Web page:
What a lovely day …

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pie mash peas

… to do a London Pootle and then the finish with a pint and a pie oooh the pie was that a good pie or what but more about that later. Sorry but this is going be a long post but hey it was a great day out.

We took off from Albert around 10am, yeah well early on a Saturday for me I know, but man was the weather just spot on and oh yeah the girls was out too showing off their stuff too so HOW could I complain.

We followed the route that would take us past the CTC old strong holds, in their 125+ years in business. So that took us down via Fulham where we stopped at …

6 Fulham Park Gardens. London home of Thomas Hiram Holding who in 1876 initiated the idea, at a time when there were few cycle tourists, that there was a need for a club which would bring cyclists together and arouse interest in cycle touring amongst men who would be glad of each other’s company.

we then went onto Putney to see …

Earldom, Landford & Hotham Roads Putney, boundary of area occupied by Putney Velodrome existing 1891 to 1905, first concrete cycle racing track in England, world cycling records set here attracting crowds of 5,000 to 10,000 spectators. Cafe at Leaders Fields Playground on Putney Embankment

then via Bishop Park and the Fulham football ground (people was all ready getting ready for the game) we headed towards …

Seagrave Road off Lillie Road, location of Lillie Bridge cycle track like Putney was one of several built in 1880s, destroyed by a riot amongst spectators at athletics meeting Sept 1887, ‘the death knell for the professionals really came with the destruction of the Lillie Bridge ground at Seagrave Road, Chelsea on September 1887’.

and the on too Craven Hill , where we forgot to take a photo we were more interested in cycling around …

3 Craven Hill, impressive home of CTC from January 1927, continued rises in membership in 1926 made it essential for the club to ‘possess it’s own club house’.

Then we headed for Portland Place where we saw the paps and autographs hunters waiting outside the BCC, that brought some memories back for podge_on_a_bike …

Portland Place, start of early-recorded ride in London in 1869, on a Michaux Velocipede.

From there we headed towards Primrose Hill, well the route sheet said we just had to go via but we decided to climb it, with my “wee bug” and podge_on_a_bike few days off riding , because he went down on his weak knees, the ride up the hill was a good workout. After a while huffing and puffing I heard a lady saying that we did a good job as she had a hard time getting up there too, so I felt so much better. Thanks to the nice German tourist who too this picture ….

And then we went past , erm we missed it …

280 Euston Road, CTC’s third London office 1920, before moving to Craven Hill, ‘less expensive, more convenient and commodious offices were needed’.

Well again we were only thinking about riding around town and missed this point, so sorry for the lack of photo’s, as we also went flying up Pentoville Hill right past a guy on his new cruiser that he just got but the chain snapped pour sod …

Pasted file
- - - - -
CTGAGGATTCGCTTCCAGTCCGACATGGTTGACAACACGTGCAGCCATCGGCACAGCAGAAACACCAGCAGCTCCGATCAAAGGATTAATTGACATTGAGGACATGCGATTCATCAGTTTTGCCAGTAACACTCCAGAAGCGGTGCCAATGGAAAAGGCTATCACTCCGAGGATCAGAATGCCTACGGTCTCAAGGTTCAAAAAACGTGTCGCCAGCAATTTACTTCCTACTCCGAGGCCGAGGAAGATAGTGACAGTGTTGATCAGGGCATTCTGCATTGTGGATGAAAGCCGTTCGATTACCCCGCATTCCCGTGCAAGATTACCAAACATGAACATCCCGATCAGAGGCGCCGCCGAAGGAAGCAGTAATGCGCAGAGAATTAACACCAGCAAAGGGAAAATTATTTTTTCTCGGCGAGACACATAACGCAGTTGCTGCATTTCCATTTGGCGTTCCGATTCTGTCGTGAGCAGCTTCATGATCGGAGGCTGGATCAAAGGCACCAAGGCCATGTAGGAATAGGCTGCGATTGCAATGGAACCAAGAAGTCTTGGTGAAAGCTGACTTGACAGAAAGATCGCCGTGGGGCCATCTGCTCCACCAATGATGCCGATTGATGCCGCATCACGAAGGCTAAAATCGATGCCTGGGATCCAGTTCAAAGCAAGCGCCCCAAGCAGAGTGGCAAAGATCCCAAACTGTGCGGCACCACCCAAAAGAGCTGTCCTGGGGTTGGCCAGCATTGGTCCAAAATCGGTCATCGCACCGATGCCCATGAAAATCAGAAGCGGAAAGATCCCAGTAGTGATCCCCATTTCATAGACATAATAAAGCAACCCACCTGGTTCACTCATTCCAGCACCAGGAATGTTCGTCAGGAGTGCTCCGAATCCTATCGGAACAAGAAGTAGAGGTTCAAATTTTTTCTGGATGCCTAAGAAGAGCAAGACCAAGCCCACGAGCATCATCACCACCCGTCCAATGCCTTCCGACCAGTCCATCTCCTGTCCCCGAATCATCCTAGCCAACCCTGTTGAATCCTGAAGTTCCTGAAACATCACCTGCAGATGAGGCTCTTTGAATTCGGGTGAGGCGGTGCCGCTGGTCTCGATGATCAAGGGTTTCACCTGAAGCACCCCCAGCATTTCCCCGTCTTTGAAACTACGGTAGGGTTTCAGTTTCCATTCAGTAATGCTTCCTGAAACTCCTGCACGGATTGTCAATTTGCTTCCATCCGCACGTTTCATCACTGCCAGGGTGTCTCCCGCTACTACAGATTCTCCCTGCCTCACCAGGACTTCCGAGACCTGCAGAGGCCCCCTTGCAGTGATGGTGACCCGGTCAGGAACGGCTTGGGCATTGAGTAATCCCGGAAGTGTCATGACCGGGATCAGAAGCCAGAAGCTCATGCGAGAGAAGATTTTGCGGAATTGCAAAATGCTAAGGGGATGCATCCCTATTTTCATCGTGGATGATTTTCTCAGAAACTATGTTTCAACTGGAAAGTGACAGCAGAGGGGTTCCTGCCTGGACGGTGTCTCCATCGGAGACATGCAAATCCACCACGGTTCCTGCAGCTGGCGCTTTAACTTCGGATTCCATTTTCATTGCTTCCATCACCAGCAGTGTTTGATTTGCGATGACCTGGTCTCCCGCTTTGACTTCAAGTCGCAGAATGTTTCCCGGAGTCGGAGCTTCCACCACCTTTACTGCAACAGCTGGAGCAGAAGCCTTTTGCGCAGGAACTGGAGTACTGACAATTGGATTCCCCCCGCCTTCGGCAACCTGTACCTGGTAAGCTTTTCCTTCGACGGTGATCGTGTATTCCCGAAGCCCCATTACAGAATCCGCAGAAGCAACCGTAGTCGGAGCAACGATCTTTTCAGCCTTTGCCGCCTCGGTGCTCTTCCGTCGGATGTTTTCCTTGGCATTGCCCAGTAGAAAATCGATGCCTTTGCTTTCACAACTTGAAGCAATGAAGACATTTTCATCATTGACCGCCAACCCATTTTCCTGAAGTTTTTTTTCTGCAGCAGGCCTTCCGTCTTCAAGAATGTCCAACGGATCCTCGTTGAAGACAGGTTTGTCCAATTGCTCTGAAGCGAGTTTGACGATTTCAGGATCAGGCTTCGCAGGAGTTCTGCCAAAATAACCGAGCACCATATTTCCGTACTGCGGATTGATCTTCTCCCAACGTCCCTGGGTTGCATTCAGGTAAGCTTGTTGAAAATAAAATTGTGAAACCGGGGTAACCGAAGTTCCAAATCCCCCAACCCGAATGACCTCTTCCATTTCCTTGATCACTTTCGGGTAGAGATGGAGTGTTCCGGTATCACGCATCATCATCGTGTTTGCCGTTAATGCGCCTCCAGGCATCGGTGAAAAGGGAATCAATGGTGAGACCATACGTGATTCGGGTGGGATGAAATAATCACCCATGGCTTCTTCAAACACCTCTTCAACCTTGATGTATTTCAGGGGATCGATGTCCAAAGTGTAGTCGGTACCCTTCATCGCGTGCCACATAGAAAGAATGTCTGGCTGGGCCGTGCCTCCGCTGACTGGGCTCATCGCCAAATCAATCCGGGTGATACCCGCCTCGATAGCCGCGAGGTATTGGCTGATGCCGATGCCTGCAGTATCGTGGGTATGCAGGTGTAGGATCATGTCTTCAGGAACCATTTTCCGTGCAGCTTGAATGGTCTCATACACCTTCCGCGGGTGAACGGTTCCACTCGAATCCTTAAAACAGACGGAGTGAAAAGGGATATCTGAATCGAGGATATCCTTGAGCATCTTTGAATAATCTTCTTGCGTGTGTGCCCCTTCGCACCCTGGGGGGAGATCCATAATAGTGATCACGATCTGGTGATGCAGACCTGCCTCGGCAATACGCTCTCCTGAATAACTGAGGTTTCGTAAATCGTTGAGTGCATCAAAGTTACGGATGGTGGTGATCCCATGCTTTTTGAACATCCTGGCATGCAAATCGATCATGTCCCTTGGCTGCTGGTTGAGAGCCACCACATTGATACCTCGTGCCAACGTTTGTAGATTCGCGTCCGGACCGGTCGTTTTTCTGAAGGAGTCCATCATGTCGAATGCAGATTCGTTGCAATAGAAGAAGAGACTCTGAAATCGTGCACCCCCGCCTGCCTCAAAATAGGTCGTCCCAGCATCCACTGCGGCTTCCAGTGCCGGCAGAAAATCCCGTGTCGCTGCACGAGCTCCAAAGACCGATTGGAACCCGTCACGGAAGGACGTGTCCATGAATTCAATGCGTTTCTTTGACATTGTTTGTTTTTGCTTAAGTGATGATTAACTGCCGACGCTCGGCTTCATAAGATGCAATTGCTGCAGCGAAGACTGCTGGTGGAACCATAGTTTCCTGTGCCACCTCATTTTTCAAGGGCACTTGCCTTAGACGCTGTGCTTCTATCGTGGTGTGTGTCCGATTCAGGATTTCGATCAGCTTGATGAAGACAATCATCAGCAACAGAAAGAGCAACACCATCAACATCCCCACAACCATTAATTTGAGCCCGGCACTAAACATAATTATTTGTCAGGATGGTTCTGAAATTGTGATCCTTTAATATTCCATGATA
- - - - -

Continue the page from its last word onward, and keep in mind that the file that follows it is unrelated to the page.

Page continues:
Pentonville Hill, early recorded ride on a ‘new velocipede in 1837’, propelled by foot up the hill at 16 mph! (shocking !!!)

Then after some zigzaging around and by passing the official route we made it to …

35 Old Street (crosses Goswell Road), premises of gymnasium/academy teaching velocipede riding. Charles Spencer owned premises wrote the book ‘The Modern Bicycle’ in 1876 with a friend John Mayall rode the route, which we are retracing in 2003.

Then it was strait down to …


Mansion House, round England relay of DA riders started & finished here, after six days of riding to 30 centres in May/June 1923 during first National Bicycle Week.

I really think that we where starting to think too much about the end, you know the pie and pint I talked about at the start, but you are going to wait a little bit more before I tell you all about it. As we for got to stop and check out …

139/140 Fleet Street, first London offices in 1883. (Premises of Sporting Life), moved south from Bradford, the origins of CTC were in the north of England and Scotland.

And then we went to have a sandwich well not really as that pie and pint was getting closer and closer ….

47 Victoria Street, Westminster, second CTC office in London.

Off from there we headed via the Queens digs where we took this fine picture of me and without the tourist and not that there was few of them there either.

And then onto Rotten Row via Hyde Park Corner and onto the strait back to Albert where he have been sitting all the time while we where pootling around town.

It took around 3 hours and 20 min to do the 29 miles around the big smog and the weather was just great, so all in all this ride was a great pootle around the big smog, saw some bits that I haven’t seen before and stuff from different angles.

We only had a little miss hasp with the other users of the roads near Earls Court and true to the style we had 3 nutters in 100 or less yards, but hey it’s London.

Oh yeah I nearly forgot about the pie and what a pie it was too, now look at that don’t jut get your water going …

And if you don’t belive me just have a look at podge_on_a_bike’s face when he go served …

-H

P.S. If you were wondering where we got the pie and pint it’s at the The Hereford Arms, Gloucester Road

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